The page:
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Why Sikhism Fails to Impact at Global Level? Some Random Thoughts

Had Baba Nanak been born in Europe, there wouldn’t have been any place on this earth without churches of gold in his nam...

This question has been revolving in my mind since long when I joined Marie Curie university in Paris as a doctoral student in 1970. I was the only turbaned Sikh in Paris and I was mistaken to be a Muslim. I was heckled in International Residence of Paris university for my participation in cultural events due to my turban (French culture considers it disrespectful to participate with headgear). No one understood who are The Sikhs? My Sikh identity was confused with a Muslim even by the Editor of Nuclear Physics journal when I published my first paper in 1972. All these events forced me to think why Sikhism fails to impact at global level?

I tried to answer this question during my lecture presentation organised by Chardi Kalaa Foundation [1] at San Jose Gurdwara in April 2018 during my visit to USA. I am not sure my presentation answered this question but it made an impact on listeners to explore this question further. We, the Sikhs, are claiming that Sikhism is universal because the message enshrined in Sri Guru Granth Sahib is universal and for the whole global humanity. It has no limitations of space and time but we have made it confined to the Sikhs only. The failure is not in the message but in its delivery.

While reading Taajudin's diary (Account of a Muslim author who accompanied Guru Nanak from Makkah to Baghdad) written by Sant (Syed) Pirthipal Singh [2], I came across a comment on the status of Guru Nanak, the founder of Sikhism. Pirthipal recalls his meeting with a Christian priest in Quetta (Baluchistan) and asking him who is the best Messenger (Prophet) of God? The answer given in Urdu-Persian was:"Guftam Bila Shako Shubha Nanak Wahid Paigambaro Tawheed Asat’, meaning: I will say without any doubt or hesitation that if anybody has established one-ness of God while effacing himself, that one and only one person is Nanak.”

In the Chapter "Had Nanak been born in Europe", Pirthipal recounts another meeting with a Spanish priest in Karachi who replied to his query as follows: “Sardar Sahib! I am disappointed that you got so easily impressed by stone walls. Had Baba Nanak been born in Europe, there wouldn’t have been any place on this earth without churches of gold in his name. I am sorry that the Baba was born in Punjab, and to make things worse, his mission has been left at the mercy of the Sikhs.” Pirthipal writes, "We were saddened by these comments from a white priest".

Guru Nanak on his visit to Mecca-Medina-Baghdad with Taajudin and other Sikh followers

In 1983, while travelling to Triputi in Andhra Pradesh for participation in Indian Science Congress, I started reading a book " Spirit of the Sikh" by Prof. Puran Singh [3]. A fellow traveller in my bogey started showing keen interest in me and my book. After reading some Chapters, he asked me a very teasing question "Dr. Virk: I do not find the reflection of these lofty ideals of Sikh religion as enunciated by Puran Singh in the manifestation of Sikh character anywhere in India". I had to accept his judgement on its face value without contradicting him.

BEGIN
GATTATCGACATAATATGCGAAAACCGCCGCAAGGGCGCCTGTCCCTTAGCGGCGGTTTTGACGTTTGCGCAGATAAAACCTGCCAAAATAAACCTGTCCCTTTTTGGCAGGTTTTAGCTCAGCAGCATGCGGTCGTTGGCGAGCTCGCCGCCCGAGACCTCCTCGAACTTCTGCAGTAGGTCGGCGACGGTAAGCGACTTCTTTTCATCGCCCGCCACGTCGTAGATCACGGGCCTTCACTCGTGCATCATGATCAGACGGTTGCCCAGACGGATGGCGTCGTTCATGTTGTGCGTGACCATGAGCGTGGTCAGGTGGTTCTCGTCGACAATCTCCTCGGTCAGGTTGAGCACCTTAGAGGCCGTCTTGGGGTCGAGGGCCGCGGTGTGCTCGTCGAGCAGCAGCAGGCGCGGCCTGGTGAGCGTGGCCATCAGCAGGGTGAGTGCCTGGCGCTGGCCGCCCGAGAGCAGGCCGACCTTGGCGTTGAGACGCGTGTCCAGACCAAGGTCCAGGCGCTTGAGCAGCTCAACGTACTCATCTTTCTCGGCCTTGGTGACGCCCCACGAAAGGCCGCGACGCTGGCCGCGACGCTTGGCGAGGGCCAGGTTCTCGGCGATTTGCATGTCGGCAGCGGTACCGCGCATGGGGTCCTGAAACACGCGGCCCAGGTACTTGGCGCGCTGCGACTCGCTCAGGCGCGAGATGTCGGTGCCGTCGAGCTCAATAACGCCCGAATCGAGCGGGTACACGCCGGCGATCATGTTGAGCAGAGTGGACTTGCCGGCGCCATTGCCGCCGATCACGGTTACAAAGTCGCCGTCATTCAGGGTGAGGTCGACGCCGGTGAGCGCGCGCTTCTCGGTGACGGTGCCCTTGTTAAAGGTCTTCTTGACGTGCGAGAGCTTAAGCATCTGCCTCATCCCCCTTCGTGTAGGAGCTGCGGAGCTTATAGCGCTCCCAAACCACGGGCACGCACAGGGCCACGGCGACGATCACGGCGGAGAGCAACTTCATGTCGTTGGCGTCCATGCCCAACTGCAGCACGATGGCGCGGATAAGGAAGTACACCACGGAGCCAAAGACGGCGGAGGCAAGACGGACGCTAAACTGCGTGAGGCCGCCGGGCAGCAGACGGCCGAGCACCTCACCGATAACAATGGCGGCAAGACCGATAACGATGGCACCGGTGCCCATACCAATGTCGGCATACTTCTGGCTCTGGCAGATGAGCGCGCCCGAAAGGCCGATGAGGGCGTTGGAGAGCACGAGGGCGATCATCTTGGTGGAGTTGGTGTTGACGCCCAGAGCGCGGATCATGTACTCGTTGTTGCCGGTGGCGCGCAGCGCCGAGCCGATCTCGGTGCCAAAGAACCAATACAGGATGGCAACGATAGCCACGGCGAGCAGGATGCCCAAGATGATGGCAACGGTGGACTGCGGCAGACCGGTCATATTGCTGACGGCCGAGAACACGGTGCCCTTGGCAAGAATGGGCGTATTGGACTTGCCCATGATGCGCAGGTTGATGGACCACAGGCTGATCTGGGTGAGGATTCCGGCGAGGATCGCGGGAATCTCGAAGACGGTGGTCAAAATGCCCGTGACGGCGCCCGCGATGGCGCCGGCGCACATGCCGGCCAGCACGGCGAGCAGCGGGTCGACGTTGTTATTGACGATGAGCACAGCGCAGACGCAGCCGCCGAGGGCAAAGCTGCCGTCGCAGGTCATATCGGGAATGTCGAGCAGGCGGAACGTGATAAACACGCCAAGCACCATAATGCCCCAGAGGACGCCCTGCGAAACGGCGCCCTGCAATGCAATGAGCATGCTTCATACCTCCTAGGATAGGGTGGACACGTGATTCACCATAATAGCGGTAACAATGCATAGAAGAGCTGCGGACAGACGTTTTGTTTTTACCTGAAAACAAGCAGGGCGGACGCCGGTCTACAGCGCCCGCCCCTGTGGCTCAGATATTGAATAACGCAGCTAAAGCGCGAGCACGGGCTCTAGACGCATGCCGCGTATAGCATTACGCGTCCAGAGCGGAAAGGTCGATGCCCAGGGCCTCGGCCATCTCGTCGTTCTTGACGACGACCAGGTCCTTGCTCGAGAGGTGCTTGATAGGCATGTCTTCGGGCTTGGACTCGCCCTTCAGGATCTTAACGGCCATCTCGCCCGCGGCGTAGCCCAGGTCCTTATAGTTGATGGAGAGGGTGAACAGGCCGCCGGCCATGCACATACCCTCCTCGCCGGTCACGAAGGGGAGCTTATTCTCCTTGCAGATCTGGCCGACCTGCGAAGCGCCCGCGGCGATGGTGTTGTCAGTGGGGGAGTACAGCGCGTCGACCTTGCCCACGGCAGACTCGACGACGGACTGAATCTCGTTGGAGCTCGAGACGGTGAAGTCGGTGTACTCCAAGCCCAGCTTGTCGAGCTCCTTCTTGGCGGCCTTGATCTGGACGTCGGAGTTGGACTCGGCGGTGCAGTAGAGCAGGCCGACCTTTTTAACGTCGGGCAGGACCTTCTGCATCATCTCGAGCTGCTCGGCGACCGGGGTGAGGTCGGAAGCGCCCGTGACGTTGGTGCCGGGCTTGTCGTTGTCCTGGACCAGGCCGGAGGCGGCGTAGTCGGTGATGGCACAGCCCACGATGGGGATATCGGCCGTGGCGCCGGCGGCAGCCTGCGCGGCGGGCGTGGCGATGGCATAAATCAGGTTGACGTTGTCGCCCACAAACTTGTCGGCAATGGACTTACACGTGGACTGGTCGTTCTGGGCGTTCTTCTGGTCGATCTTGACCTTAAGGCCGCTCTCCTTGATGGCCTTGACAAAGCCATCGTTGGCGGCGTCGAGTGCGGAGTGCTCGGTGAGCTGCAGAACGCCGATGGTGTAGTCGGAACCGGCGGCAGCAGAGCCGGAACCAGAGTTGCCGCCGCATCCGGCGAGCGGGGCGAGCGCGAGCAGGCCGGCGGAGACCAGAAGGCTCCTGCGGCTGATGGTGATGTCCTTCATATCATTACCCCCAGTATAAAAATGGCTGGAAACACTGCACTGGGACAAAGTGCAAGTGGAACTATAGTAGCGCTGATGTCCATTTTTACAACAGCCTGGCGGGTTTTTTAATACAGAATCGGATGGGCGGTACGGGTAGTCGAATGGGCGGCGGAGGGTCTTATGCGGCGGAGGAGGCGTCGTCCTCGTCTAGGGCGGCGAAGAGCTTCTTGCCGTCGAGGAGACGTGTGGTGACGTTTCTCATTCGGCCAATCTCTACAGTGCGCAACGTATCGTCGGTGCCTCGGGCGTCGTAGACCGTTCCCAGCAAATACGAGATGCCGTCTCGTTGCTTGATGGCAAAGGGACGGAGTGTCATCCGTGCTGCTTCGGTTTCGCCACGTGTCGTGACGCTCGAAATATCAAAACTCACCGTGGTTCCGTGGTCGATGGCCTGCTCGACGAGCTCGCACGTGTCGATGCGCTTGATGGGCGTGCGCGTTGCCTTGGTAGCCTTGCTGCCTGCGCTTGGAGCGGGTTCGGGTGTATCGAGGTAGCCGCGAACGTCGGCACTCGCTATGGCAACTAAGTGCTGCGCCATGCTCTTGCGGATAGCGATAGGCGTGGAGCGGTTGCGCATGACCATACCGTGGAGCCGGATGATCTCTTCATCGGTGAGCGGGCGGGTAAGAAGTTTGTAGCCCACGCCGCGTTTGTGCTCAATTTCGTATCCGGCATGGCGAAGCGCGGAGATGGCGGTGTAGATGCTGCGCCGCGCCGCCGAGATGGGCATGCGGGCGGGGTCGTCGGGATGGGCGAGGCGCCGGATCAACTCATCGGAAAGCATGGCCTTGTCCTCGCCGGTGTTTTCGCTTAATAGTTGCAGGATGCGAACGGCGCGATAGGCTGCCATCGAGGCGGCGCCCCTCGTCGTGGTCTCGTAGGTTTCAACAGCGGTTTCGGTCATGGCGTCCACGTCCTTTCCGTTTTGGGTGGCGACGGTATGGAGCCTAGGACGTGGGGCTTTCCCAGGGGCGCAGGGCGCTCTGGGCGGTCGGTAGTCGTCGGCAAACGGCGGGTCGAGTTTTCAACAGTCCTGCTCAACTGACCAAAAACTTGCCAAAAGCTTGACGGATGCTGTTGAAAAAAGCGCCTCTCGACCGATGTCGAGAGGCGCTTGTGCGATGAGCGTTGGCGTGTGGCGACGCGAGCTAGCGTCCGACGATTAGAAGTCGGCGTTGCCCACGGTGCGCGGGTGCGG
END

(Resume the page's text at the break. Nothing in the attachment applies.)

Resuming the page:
There is enough food for thought in the above statements made by the strangers about Guru Nanak, the founder of Sikh religion, and the present day Sikhs. What has gone wrong with the Sikh practices in vogue? Here are some of my random thoughts.

1. Is there any dichotomy between Shabad Guru and Granth Guru?

The Sikhs are known as worshippers of the holy book, called Sri Guru Granth Sahib (SGGS). It was compiled by Guru Arjun, the fifth Master, in 1604 and installed in Harimandir at Amritsar. Guru Arjun pays the highest tribute to this holy book in SGGS:

'pothi parmesar ka thaan

sadhsang gaaveh gun gobind puran brahm gian'

"This Holy Book is the home of the Transcendent Lord God.

Whoever sings the Glorious Praises of the Lord of the Universe in the Saadh Sangat, the Company of the Holy, has the perfect knowledge of God."

                                                                                      (SGGS, M. 5, p. 1226)

The most important decision taken by Guru Gobind Singh before his demise at Nander in 1708 was to declare the Pothi Sahib (Granth) as the future Guru of the Sikhs, thus banning the lineage of personal Guru-ship forever. There is no dichotomy between the Shabad Guru and the Granth Guru but some Sikh scholars have started juxtaposing one against the other. They believe that some aberrations have crept into Sikh beliefs and practices which may be the cause of  the dilution of the Sikh doctrine [4].

Dr Devinder Singh Chahal of Montreal has written his book "Sabd Guru to Granth Guru: An In Depth Study" [5]. The author has come to the conclusion that the original message of Guru Nanak has been distorted and instead of contemplation on Sabd Guru, the Sikhs have started the worship of Sri Guru Granth Sahib (SGGS) as an idol. Guru Nanak during his debate with the Sidhas recorded in SGGS confirms that Shabad is his Guru:       

'sabad guru surat dhan chela'                                 

"The Shabad is the Guru, upon whom I lovingly focus my consciousness; I am the chaylaa, the disciple."

                                                                     (SGGS, M. 1, p. 943)

The singing of hymns known as Kirtan is the best mode and easier route to contemplate on Shabad Guru. However, the continuous recitation of SGGS in Gurdwaras and Deras, known as Akhand Path (uninterrupted reading), has become a ritual in the present Sikh world view. It has been promoted by the clergy and Sant Babas and the Sikhs have been trapped in this ritual. It has been observed that most of the time no one listens to the ongoing recitation. No one dares to discard this practice as it generates abundant income for the Gurdwaras run by the SGPC and other Sikh organisations.